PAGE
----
Like many people, Joshua Lewkowicz filmed an ice bucket challenge this summer. Unlike anyone else, he shot it at the DreamWorks Animation Studio outside Hollywood. And to clarify, it wasn’t him getting iced; it was those adorable stars of the big screen, The Penguins of Madagascar, who had accepted a challenge from movie mogul Jeffrey Katzenberg.
Sound fun? It was, but it was also just another day on the job for Lewkowicz while completing a three-month internship in the DreamWorks videography department. The experience allowed the senior interactive multimedia major and filmmaker to spend plenty of time behind the camera, where he shot everything from promotional footage for How to Train Your Dragon 2 to reference footage that helps DreamWorks animators make their digital worlds more realistic.
But the biggest thrill for Lewkowicz might have been spending two days inside the DreamWorks motion capture studio, where work was underway on Kung Fu Panda 3. He had mentioned his interest in cinematography to his supervisors, so they sent him to watch a production team use specialized cameras to plan shots for the forthcoming feature. (The footage is given to artists and animators, who use it to create what audiences will eventually see on screen.) Lewkowicz thought he was there to observe, but instead they put him behind a camera rig and told him to find some cool angles and get some shots.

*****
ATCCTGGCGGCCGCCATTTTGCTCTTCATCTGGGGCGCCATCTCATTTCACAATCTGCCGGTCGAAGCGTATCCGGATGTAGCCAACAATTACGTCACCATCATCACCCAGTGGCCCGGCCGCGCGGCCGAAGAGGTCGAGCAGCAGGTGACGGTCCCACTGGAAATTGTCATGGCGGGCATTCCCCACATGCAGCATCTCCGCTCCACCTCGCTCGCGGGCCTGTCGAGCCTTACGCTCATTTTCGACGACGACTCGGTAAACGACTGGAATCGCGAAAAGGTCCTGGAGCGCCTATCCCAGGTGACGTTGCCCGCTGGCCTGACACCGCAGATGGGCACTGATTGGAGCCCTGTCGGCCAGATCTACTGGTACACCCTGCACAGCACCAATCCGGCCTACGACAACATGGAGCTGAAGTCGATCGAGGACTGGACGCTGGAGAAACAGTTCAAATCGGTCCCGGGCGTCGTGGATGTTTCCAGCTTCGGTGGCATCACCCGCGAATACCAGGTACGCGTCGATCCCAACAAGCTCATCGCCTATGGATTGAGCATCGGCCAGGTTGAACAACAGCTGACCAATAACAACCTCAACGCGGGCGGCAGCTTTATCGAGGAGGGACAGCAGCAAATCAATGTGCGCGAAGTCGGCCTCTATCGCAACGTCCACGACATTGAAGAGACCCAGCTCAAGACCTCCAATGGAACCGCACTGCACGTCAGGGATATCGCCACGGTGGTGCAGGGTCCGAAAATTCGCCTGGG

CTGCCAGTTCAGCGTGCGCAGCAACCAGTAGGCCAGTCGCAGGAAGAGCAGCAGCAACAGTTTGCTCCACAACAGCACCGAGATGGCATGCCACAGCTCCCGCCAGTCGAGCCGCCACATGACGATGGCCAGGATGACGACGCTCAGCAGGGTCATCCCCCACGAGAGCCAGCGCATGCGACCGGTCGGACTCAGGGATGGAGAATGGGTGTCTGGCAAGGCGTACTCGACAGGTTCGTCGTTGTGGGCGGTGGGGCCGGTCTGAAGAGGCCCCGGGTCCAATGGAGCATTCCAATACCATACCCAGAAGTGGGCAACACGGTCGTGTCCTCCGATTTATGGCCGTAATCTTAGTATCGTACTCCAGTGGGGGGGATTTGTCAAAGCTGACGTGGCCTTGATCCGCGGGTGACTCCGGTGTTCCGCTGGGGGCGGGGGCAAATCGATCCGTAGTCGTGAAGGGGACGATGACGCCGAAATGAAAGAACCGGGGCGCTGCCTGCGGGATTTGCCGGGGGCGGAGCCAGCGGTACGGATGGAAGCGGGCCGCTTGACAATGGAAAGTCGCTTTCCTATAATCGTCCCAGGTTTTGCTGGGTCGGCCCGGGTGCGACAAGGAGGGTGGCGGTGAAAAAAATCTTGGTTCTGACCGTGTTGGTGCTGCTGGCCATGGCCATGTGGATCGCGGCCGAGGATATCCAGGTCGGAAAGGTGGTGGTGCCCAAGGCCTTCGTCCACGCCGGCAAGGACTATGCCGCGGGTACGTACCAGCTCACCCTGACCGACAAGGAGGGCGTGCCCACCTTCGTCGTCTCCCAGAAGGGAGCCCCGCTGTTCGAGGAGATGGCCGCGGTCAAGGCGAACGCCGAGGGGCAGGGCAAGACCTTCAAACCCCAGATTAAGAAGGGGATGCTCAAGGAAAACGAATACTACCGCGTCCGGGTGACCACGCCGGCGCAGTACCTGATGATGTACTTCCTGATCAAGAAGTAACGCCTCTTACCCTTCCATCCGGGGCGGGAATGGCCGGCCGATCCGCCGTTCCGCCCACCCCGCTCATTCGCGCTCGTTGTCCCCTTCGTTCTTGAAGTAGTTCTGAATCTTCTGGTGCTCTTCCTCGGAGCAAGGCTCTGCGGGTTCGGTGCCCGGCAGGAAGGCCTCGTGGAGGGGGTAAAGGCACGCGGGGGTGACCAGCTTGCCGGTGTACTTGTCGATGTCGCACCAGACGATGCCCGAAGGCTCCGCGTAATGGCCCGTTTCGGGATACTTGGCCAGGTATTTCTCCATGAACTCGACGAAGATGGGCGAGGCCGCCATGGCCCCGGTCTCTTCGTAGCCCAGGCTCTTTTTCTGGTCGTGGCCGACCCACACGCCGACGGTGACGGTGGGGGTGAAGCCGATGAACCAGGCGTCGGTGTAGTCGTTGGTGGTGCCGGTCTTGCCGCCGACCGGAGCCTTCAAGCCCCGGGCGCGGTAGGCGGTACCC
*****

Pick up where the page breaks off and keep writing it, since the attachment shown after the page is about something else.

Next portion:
“That’s what was so great about the internship,” he says. “There’s a production pipeline at DreamWorks, and as an intern, you’re involved in it.”
Lewkowicz, who’s already an award-winning filmmaker (his movie Iris won Best Picture in TCNJ’s Campus Moviefest and Best Special Effects nationally), says he started making movies as a kid. He’s kept at it through the years, honing his talent while using whatever money he can save to buy new camera equipment. He takes his craft seriously. “I’ve always loved visual storytelling, and worrying about camera angles and lighting and such.”
Beyond the hands-on opportunities the internship offered, working at DreamWorks was also an incredible learning experience, Lewkowicz says. “I got to talk with artists from all areas of the production pipeline. These are people who were busy making movies. But they were never too busy to talk to me and show me how they did what they do. It was remarkable.”